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Q & A : Assessing Immediate Effects on U.S.-Vietnam Relations

President Clinton’s decision to lift the trade embargo against Vietnam will affect U.S.-Vietnam relations in a variety of ways. Here are answers to some immediate questions raised by the President’s action Thursday.

Q. Now that the 19-year-old embargo has been lifted, what will happen?

A. American businesses are free to trade and invest in Vietnam.

Q. How will this affect those of us who live in Orange County?

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A. In many ways: more international trade for businesses here; more travel, communication and financial transactions between the two countries; U.S. visitors to Vietnam will have fewer hassles with credit cards and find a bigger U.S. presence there; Vietnamese coming to the United States may face fewer barriers and complications as well.

Q. Does this mean we are establishing full diplomatic relations and that the two countries will exchange ambassadors?

A. No, there are many steps left toward normalization, both economic and diplomatic. The United States is only establishing a “liaison office.” This office will assist relations between the two countries and assist U.S. firms doing business.

But there remain many laws and restrictions on trade. For instance, this does not give Vietnam any preferential treatment on trade issues such as “most favored nation” status.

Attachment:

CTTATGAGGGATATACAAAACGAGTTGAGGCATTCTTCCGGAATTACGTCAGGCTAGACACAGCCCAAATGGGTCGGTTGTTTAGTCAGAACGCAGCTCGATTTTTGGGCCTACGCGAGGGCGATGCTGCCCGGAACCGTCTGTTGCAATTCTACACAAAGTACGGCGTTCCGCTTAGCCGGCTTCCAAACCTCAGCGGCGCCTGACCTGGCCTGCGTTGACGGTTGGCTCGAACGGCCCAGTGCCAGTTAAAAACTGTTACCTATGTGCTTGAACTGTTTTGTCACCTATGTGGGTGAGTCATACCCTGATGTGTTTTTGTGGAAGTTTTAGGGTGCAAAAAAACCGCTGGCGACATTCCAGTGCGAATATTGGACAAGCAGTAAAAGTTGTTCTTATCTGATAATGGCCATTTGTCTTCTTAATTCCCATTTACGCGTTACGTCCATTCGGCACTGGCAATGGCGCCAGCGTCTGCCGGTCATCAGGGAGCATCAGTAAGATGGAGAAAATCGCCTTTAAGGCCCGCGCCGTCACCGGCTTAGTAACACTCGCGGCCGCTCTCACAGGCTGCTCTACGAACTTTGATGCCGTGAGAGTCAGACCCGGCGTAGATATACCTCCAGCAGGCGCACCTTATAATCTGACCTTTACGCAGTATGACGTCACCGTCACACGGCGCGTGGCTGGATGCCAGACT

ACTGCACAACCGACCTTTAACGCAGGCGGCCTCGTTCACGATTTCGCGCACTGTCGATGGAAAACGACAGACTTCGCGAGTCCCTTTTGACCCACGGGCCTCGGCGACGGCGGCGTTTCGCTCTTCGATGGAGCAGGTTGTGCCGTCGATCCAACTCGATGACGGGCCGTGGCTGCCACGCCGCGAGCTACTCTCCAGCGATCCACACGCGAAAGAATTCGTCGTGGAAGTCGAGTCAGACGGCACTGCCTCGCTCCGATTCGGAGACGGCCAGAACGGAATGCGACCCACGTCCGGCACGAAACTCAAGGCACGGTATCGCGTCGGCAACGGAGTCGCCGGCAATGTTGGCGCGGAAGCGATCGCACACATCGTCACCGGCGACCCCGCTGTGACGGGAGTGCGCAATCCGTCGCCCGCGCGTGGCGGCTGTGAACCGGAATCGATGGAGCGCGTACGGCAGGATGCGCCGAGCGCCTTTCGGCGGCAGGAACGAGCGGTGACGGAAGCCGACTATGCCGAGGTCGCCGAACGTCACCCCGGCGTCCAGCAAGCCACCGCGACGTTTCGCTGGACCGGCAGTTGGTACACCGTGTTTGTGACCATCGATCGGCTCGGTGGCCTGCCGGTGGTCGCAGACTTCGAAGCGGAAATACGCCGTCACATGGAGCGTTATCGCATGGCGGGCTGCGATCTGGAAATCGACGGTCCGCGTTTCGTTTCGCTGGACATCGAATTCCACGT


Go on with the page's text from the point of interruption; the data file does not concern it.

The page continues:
Q. Will the lifting of the trade embargo make it less complicated for people to travel to Vietnam?

A. No. Despite President Clinton’s action, the United States and Vietnam have not resumed diplomatic relations. Consequently, travelers to Vietnam still won’t be able to get a tourist visa anywhere in the United States.

Instead, an application must be made through a travel agency or the Permanent Mission of the Socialist Republic of Vietnam to the United Nations. The request is then forwarded to the Vietnamese consulate in Canada for approval.

Finally, if approved, the visa is mailed back to the applicant in the United States. All told, the process takes several weeks. However, officials at the Vietnamese Mission hope to begin issuing visas when and if full normalization occurs.

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Q. Will it now be easier to travel from Vietnam to the United States?

A. It is still unclear how that will be affected. Since the President’s action was basically a unilateral move on the part of the United States, it is too early to tell whether Vietnam will also eventually ease travel restrictions for its nationals.

Q. Will it be possible to fly direct from the United States to Vietnam?

A. United Airlines plans to start offering flights between Los Angeles International Airport and Tan) Son Nhut Airport in Ho Chi Minh City as soon as it can obtain the necessary government approvals. Due to the great distance, the flights will include a stopover.

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The Chicago-based airline inherited the rights to the route when it bought Pan American Airlines in 1986. United officials must now seek the corresponding operating authority from the government of Vietnam.

Now that the embargo has been lifted, there are no U.S. regulations prohibiting United from starting service to Vietnam.